I just discovered your blog. Good work Fr Casey. I too am a religious priest, a Redemptorist. Our, my history during my 50 years professed, has been the same, All the seminaries that i studied in are closed. I worked in Puerto Rico for 20 years and parishes that I loved were given over to the diocese. Like you, anger, confusion, the whole ‘what was the point of all of this!” I returned to the States, and like your order, we were “retrenching” . Like you I don’t fault the superiors, and those who had to make the decisions, but when two of the parishes that I had spent 11 total years were “given back” to the dioceses, it hurt so much, I suppose it hurts because we love so deeply. I knew one of your friars, when I was in Delaware, Fr, Chris Posh. What an amazing man, and his death was so painful for all who loved him. ” God, can you be serious? Not him, not now, he was one of the best! ” No harder prayer than Thy Will be Done. No harder song to sing than, ” I will go Lord, if You lead me, I will hold Your people in my heart.” I grieve for you. You are grieving. A priest can never forget his first love, the people who embraced him and taught him how to be a priest, It is a real grieving process, with all Kubler-Ross’ stages. Be gentle with yourself. In my religious life every change, transfer took a big chunk out of my heart. Yet in every new place, when I healed, I brought all I had learned and began to make room for the new. Someone gave me a little plaque that I treasure, “There are no endings, only beginnings. ” I want to believe that even when I all I can feel is sadness, anger, and loneliness. Like you, except I am closer to the end of my journey than you, I struggle with hope. I look on my order, perhaps you too, like the valley of dry bones in Ezekiel, “Son of man, can these bones come to life again?” I pray that your order that has given so much to so many for so long has a rebirth. Its happened before. Ronald Rolheiser in his book Against and Infinite Horizon has a “dream, a hope” that a new St. Francis will rise up again, guided by the wildfire of the Spirit of God, and capture the imagination of people to find a new way of living. Be gentle with yourself, grieve, talk to the people who have given you life. From an older brother who’s been there and done that…and knows how painful it is. Fr. John McKenna, C.SS.R. St. Mary’s Parish Annapolis, Maryland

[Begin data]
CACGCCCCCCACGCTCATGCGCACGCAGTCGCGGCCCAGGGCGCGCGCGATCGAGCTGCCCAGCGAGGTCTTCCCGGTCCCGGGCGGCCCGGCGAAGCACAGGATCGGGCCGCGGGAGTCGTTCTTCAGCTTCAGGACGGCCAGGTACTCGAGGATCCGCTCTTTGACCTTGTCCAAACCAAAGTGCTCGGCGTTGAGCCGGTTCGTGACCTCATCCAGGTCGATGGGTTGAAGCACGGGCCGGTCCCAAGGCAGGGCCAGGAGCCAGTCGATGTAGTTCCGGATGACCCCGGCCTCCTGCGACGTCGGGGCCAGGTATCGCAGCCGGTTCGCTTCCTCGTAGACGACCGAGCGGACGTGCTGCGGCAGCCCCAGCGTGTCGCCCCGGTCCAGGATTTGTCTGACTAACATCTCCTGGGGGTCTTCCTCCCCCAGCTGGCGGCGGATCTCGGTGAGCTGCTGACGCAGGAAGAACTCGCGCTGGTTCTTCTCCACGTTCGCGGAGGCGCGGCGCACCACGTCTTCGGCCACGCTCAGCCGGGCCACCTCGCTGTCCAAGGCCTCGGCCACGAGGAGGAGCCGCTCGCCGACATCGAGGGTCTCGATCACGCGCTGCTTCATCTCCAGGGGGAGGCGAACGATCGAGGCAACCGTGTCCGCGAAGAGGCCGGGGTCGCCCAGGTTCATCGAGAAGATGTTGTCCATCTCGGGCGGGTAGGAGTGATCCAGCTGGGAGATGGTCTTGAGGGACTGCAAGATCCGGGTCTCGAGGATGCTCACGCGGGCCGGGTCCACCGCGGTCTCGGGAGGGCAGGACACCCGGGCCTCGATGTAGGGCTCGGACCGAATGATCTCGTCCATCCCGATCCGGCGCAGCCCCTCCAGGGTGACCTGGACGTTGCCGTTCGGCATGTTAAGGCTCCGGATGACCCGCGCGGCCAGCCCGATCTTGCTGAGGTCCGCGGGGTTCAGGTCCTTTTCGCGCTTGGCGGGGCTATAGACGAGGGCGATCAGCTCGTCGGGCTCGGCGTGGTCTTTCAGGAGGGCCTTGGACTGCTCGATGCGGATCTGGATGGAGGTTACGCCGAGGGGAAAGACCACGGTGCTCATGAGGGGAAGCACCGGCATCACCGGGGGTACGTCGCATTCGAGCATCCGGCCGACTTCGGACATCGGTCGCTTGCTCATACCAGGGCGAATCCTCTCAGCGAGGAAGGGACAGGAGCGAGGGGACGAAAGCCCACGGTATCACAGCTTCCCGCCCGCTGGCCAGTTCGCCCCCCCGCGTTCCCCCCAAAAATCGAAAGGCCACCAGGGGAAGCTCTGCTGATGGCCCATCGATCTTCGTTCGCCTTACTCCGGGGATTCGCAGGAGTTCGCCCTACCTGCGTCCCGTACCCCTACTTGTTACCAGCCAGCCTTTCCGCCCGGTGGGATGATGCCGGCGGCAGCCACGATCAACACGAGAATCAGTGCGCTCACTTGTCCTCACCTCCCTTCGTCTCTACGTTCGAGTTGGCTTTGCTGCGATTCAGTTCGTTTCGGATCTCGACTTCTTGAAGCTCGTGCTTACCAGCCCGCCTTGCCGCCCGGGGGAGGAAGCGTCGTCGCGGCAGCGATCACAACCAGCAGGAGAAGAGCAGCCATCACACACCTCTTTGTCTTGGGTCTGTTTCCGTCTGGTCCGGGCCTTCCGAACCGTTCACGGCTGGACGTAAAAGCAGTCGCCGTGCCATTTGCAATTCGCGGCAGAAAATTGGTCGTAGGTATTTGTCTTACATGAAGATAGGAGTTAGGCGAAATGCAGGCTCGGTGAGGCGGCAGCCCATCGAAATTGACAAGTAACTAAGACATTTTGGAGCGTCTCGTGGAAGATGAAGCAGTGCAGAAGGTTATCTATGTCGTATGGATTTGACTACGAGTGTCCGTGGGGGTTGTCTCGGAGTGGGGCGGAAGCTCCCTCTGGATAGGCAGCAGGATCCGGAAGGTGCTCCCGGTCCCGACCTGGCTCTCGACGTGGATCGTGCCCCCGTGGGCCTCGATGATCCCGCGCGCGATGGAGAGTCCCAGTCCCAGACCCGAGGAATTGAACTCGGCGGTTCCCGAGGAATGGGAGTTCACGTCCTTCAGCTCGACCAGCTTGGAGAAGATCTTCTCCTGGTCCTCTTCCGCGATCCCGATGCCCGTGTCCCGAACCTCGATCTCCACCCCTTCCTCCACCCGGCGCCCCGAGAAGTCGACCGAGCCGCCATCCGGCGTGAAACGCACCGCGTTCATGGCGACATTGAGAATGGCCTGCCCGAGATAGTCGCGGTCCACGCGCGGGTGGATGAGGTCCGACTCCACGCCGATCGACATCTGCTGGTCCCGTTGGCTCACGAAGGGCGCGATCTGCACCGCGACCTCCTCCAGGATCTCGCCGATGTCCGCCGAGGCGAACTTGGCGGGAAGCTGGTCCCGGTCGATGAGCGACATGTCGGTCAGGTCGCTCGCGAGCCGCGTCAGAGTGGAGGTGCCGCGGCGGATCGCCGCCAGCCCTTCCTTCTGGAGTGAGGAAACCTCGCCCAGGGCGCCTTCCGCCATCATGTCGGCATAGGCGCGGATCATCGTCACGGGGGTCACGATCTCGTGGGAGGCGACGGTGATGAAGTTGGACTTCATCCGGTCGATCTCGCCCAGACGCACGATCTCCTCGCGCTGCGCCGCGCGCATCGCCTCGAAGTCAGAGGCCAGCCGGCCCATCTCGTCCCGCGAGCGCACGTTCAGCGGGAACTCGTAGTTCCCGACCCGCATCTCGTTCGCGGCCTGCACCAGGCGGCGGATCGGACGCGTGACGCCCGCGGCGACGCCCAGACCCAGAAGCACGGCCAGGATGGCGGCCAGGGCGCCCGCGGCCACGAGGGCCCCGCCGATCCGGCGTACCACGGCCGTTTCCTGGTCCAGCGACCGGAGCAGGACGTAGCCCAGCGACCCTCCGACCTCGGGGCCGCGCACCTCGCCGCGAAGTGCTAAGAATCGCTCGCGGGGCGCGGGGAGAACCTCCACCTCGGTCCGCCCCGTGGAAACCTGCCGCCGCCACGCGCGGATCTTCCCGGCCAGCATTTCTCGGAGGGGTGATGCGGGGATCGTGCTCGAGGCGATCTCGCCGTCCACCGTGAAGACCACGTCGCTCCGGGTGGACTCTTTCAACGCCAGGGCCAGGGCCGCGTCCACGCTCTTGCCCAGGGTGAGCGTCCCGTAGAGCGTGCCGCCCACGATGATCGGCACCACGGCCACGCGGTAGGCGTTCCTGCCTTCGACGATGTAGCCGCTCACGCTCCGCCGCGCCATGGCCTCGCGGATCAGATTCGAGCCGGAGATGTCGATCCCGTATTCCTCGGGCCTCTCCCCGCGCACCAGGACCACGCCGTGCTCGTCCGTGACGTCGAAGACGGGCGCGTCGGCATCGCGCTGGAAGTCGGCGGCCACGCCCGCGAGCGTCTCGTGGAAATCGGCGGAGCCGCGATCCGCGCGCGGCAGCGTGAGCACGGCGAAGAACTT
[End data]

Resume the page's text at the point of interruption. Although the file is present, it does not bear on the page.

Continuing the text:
It appears as if Fr Casey needs a prayer for humility. What ever happened to “Thy kingdom come, thy will be done.”? Instead of dwelling on how these changes make one’s life more challenging we only dwell on inconvenient
matters. Perhaps we need to think of Mary’s response to the announcement of God’s plan for her rather than ours . Thank You. Paul Laboda
Father, I’m sorry you had to deal with this trauma. Five years ago Aquinas College in Nashville cut most of their programs after I’d only been going there a year. It’d been my dream school and I felt abandoned by God. I feel so deeply for you because of this. I am confident that you’ll be led to greater things in your new home, or perhaps already have, given how old these videos are.